|Hirobi was one I was keenly interested in as I finished college, but my heart still lies with the Harmony Gold version of Robotech. That story (all three) had a lot of life to it, if that makes any sense. Also, Roy Fokker's Skull Squadron was actually a Navy fighter squadron, VR-84. I still lurk on the various Macross/Robotech boards.
Incidentally, have you ever heard of an American anime series called "Tigers Of Terra, Families of Altered Wars?" It's by an Air Force guy named Ted Nomura, and it's terrific. I've never finished collecting the seried, but, thankfully, the two back-to-back storm in NOLA this summer didn't take my collection.
Mar 25, 2003 7:42 PM
|Tryin' to take my mind off the other post. Looks fascinating, alternative histories and such. I'll have to see if Best Buy carries it--they actually have an enormous anime section.
If this is your gig, then you'd definitely like Tigers. It's all about altered histories and replete with accurate military and futuristic mecha.
|Watched it again last night.||czardonic|
Mar 26, 2003 11:21 AM
|My one criticism is that it feels a bit slow -- could have used a few more action scenes. However, the "atmosphere" of the thing is very well rendered, and the whole para-military police theme is apropo to our current predicament.
Never heard of Tigers, but i'll look it up.
|Definitely go before it's too late...||The Walrus|
Mar 26, 2003 11:28 AM
|I spent 3 weeks there (mainly in Kansai) about 2 decades ago. I travelled on my own, getting by with my 1 year of Jr. College Japanese; you should certainly have no problem. Just don't spend all your time in the large cities looking for manga (come to L.A. for that...); buy a JNR rail pass and go to the smaller cities and towns out in the country, or better yet, hook up with one of those bicycle touring outfits. I spent most of my time visiting the castles and temples and shrines, and it was wonderful. Wish I could go back...
Best not to underestimate the atrophy of language skills, though. The funny thing is, it works both ways--a friend worked at a Japanese book store, had been here for 4 or 5 years and was forgetting all his kanji, and I had to help him write...that had to be galling.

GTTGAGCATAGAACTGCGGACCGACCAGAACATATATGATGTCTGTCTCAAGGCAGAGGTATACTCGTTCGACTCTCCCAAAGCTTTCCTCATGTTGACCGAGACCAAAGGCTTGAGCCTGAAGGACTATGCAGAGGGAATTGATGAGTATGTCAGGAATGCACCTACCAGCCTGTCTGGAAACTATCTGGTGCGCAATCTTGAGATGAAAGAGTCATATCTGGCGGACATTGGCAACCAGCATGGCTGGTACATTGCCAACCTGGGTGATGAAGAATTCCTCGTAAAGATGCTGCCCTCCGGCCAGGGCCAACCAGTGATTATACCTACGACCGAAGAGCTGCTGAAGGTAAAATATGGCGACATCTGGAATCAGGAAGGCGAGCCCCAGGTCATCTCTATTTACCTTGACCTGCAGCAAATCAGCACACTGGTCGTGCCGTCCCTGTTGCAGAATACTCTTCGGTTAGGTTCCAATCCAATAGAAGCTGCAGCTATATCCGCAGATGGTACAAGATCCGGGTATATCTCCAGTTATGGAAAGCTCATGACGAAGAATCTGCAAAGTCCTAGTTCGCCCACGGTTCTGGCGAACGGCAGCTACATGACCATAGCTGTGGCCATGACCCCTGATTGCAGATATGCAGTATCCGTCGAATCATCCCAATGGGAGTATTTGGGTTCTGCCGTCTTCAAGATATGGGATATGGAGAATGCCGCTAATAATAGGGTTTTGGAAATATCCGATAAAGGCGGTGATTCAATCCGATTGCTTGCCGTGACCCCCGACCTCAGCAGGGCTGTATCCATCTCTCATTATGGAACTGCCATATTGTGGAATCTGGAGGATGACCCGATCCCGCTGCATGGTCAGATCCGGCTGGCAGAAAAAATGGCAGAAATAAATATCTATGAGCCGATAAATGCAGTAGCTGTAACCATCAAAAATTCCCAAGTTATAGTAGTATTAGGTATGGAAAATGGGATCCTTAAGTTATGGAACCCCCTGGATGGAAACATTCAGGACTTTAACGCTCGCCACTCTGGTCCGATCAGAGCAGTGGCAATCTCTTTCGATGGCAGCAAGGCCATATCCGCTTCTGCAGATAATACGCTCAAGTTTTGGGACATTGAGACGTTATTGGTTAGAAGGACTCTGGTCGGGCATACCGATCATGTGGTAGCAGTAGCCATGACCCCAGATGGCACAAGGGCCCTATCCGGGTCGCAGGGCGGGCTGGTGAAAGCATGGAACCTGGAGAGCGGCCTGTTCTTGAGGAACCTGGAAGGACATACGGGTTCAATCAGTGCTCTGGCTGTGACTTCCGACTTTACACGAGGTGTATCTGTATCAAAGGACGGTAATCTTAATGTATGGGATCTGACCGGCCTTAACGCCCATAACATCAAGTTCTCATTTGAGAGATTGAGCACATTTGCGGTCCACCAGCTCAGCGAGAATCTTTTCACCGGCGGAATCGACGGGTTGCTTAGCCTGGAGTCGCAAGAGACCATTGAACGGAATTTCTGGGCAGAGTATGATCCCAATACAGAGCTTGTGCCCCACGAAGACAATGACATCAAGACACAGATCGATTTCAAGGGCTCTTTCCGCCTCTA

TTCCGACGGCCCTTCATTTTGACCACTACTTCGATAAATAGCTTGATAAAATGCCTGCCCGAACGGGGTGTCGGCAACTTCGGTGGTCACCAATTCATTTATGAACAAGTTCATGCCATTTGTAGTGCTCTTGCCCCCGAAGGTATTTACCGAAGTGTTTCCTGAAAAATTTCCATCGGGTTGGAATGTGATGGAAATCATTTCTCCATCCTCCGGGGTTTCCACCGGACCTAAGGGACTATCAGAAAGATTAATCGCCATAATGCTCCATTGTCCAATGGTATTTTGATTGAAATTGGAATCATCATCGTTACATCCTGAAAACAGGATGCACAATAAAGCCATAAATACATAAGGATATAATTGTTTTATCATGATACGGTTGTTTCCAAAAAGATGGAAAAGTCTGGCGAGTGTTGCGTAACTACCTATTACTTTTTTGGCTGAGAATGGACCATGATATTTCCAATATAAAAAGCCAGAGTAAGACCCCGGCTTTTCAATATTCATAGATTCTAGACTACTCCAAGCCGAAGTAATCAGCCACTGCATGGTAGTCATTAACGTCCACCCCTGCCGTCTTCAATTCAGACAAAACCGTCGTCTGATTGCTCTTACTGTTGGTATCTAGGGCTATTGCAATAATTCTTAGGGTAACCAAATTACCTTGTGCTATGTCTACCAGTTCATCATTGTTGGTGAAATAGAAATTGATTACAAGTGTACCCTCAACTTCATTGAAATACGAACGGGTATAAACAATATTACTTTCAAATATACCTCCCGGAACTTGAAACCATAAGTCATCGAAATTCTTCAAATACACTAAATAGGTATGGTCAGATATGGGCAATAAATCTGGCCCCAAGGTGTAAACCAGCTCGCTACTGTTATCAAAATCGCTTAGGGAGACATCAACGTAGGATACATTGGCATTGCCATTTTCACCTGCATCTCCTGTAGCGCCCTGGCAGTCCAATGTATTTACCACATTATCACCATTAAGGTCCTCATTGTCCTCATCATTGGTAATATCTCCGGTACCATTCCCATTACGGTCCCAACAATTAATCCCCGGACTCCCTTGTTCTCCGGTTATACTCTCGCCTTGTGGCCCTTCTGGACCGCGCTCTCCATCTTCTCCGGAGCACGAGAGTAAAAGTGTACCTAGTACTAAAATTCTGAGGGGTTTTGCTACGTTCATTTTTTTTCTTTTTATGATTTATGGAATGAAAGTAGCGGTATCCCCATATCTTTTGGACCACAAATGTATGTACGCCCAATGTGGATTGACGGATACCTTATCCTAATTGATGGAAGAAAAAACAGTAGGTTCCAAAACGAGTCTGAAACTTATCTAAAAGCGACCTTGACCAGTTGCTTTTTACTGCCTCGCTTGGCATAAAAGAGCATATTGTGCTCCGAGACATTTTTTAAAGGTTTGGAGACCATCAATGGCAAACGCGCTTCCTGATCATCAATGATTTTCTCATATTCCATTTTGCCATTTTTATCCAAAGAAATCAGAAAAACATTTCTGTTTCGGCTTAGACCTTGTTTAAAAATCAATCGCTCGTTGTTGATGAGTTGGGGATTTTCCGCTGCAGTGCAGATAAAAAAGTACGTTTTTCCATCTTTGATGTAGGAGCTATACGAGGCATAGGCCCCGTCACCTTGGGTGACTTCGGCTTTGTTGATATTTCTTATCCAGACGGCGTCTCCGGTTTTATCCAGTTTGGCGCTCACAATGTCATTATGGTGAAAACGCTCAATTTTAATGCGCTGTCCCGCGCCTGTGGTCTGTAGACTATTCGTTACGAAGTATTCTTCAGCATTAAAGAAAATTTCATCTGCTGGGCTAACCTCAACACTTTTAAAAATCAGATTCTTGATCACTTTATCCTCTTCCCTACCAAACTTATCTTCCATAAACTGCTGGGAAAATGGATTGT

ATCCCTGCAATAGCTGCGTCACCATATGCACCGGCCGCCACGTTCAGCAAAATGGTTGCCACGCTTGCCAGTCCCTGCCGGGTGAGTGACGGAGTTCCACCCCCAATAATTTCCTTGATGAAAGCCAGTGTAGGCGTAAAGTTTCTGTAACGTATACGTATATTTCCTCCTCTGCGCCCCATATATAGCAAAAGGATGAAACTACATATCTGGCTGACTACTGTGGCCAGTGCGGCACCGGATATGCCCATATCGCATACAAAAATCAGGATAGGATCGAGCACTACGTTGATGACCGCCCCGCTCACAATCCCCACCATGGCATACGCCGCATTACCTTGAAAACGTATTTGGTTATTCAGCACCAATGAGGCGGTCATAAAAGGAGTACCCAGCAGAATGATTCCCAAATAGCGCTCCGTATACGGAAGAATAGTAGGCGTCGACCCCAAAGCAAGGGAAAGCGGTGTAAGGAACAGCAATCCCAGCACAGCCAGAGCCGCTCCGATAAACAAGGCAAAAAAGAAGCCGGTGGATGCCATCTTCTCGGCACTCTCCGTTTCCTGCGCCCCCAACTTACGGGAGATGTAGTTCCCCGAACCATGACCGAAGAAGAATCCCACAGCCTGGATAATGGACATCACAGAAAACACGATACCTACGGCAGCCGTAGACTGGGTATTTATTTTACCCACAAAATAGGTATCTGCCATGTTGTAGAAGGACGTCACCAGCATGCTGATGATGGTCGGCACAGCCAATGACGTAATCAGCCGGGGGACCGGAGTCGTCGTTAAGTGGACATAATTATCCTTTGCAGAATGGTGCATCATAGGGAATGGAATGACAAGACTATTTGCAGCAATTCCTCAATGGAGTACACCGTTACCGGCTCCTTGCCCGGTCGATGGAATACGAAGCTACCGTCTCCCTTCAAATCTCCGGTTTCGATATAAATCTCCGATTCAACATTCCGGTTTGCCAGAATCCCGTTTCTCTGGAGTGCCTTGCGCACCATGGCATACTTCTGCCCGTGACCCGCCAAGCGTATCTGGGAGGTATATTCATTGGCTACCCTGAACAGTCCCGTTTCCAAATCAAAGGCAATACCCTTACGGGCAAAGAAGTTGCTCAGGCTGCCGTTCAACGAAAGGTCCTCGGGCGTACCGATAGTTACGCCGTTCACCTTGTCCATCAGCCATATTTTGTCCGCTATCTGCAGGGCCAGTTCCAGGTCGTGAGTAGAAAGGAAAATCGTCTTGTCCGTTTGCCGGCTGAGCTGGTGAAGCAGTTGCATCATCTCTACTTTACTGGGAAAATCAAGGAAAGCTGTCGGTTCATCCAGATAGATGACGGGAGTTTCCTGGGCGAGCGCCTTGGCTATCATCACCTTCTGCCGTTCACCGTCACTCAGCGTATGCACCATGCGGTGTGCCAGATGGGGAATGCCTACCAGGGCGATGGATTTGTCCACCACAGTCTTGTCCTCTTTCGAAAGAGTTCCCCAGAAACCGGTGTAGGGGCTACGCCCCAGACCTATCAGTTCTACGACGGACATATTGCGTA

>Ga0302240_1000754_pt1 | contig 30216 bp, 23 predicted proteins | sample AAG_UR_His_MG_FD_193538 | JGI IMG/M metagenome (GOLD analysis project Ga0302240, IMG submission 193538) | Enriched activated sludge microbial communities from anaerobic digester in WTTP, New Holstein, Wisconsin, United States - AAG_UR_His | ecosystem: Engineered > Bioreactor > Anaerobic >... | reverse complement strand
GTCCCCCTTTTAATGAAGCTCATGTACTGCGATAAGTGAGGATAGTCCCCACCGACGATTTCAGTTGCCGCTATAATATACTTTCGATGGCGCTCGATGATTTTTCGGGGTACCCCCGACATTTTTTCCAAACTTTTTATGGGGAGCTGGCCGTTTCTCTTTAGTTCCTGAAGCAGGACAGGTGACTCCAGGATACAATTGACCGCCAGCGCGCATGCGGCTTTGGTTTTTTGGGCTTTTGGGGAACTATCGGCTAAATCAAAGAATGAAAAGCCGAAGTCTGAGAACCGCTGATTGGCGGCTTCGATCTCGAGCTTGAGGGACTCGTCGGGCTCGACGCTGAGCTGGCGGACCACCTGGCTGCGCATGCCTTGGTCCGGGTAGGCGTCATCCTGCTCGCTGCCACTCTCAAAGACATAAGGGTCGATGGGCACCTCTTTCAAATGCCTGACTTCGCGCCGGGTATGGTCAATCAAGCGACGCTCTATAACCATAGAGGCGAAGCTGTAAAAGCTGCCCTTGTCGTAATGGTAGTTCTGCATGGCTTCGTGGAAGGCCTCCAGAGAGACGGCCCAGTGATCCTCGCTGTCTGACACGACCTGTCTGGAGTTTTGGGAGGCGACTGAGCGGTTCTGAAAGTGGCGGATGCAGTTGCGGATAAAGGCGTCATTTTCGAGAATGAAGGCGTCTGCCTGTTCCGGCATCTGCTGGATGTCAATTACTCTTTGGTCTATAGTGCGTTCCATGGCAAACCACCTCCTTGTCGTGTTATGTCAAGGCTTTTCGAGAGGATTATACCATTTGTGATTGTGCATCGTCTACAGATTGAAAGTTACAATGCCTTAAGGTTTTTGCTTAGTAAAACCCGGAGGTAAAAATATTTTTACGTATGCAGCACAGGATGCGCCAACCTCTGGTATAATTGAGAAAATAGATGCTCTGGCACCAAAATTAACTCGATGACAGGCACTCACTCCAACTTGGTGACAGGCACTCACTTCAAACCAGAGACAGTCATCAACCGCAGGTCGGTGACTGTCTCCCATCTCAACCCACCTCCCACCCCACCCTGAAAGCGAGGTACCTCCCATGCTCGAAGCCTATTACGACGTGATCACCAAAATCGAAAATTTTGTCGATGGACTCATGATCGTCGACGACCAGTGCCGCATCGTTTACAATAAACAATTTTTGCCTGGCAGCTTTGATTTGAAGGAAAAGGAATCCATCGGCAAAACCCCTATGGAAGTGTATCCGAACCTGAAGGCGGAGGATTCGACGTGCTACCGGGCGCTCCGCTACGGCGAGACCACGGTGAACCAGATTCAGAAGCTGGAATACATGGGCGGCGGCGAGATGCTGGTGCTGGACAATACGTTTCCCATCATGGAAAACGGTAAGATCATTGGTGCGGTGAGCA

|Ryouri No Tetsujin||Alpedhuez55|
Mar 25, 2003 7:41 PM
|An old friend of mine is an editor at Marvel and worked in their Manga and Anime division. I used to work tables with him at comic conventions. I also used to send him porn when he lived in Japan ;) I used to be a collector myself but sold most of it when I went back to college.
One kind of anime movie I loved was "Twilight of the Cockroaches". It has some great war analogies in it. I actually did a paper on WW2 and Japanese Pop Culture in college. Then again, I also quoted Bruce Lee in Philosophy classes!!!
Encore Action is showing a lot of Anime movies at the moment too. It is amazing what they turn into ice cream on Iron Chef. Someday I want to cook a dinner entirely from things from the show.
As for Chinese situation. The quote was a good one. I think they need to embrace the reforms they started a little more. Things cannot always change overnight, especially in a country the size of China.
|Ryouri No Tetsujin||sn69|
Mar 25, 2003 7:51 PM
|Just to solidify my dork status, I'm also a big Spidey and X-men/X-factor fan. I also managed to save most of my X-men "Phoenix" saga 'zines, although I lost a couple. Fortunately, my signed Todd McFarlane Spidey #1 survived the floods. Most of my Spawns didn't, however. Sh!t.|
|Ryouri No Tetsujin||Alpedhuez55|
Mar 25, 2003 8:09 PM
|I used to have the entire run of Ironman. I got a good deal on 1-20 and after that, I just filled in the gap to 200. My prized posessions that I kept are a couple of original art pages from Frank Miller Daredevils and a pencil scetch from Joe Ryan that is a split image of Tony Stark and Iron Man.
I sold most of my collection in 1991 & 1992. Still buy some from time to time but not too much. Never got into the "X" books though. I was a big Ninja Turtles & B&W Indie fan for a little while. I made a killing off of selling my Valliant Books at just the right time. It really helped my pay for college and could not have went back to school when I did without selling them off.